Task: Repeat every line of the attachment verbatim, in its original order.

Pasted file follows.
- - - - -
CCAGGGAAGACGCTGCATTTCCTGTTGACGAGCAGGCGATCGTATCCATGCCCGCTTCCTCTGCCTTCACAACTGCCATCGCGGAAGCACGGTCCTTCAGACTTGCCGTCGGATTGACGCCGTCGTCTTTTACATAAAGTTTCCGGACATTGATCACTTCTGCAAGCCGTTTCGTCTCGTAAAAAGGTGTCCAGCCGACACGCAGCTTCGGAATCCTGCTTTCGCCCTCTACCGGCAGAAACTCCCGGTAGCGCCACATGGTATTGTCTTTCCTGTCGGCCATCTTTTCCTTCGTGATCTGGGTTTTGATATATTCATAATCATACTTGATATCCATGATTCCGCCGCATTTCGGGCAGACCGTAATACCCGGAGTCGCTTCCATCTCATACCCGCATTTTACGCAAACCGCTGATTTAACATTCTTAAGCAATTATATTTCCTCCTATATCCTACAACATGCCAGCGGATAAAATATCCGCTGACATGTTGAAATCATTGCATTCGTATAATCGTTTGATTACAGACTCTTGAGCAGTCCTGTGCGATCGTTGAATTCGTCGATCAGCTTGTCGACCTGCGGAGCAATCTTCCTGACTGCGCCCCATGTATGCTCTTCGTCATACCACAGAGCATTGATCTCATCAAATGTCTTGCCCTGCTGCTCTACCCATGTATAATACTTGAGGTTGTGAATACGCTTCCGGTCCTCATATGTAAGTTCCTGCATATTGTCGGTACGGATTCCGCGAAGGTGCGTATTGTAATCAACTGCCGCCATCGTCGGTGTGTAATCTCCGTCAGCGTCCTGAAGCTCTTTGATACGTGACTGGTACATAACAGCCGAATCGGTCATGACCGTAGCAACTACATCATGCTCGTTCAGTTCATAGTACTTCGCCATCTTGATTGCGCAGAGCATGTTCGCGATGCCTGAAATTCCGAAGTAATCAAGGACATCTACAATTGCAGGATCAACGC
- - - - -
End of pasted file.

CCAGGGAAGACGCTGCATTTCCTGTTGACGAGCAGGCGATCGTATCCATGCCCGCTTCCTCTGCCTTCACAACTGCCATCGCGGAAGCACGGTCCTTCAGACTTGCCGTCGGATTGACGCCGTCGTCTTTTACATAAAGTTTCCGGACATTGATCACTTCTGCAAGCCGTTTCGTCTCGTAAAAAGGTGTCCAGCCGACACGCAGCTTCGGAATCCTGCTTTCGCCCTCTACCGGCAGAAACTCCCGGTAGCGCCACATGGTATTGTCTTTCCTGTCGGCCATCTTTTCCTTCGTGATCTGGGTTTTGATATATTCATAATCATACTTGATATCCATGATTCCGCCGCATTTCGGGCAGACCGTAATACCCGGAGTCGCTTCCATCTCATACCCGCATTTTACGCAAACCGCTGATTTAACATTCTTAAGCAATTATATTTCCTCCTATATCCTACAACATGCCAGCGGATAAAATATCCGCTGACATGTTGAAATCATTGCATTCGTATAATCGTTTGATTACAGACTCTTGAGCAGTCCTGTGCGATCGTTGAATTCGTCGATCAGCTTGTCGACCTGCGGAGCAATCTTCCTGACTGCGCCCCATGTATGCTCTTCGTCATACCACAGAGCATTGATCTCATCAAATGTCTTGCCCTGCTGCTCTACCCATGTATAATACTTGAGGTTGTGAATACGCTTCCGGTCCTCATATGTAAGTTCCTGCATATTGTCGGTACGGATTCCGCGAAGGTGCGTATTGTAATCAACTGCCGCCATCGTCGGTGTGTAATCTCCGTCAGCGTCCTGAAGCTCTTTGATACGTGACTGGTACATAACAGCCGAATCGGTCATGACCGTAGCAACTACATCATGCTCGTTCAGTTCATAGTACTTCGCCATCTTGATTGCGCAGAGCATGTTCGCGATGCCTGAAATTCCGAAGTAATCAAGGACATCTACAATTGCAGGATCAACGC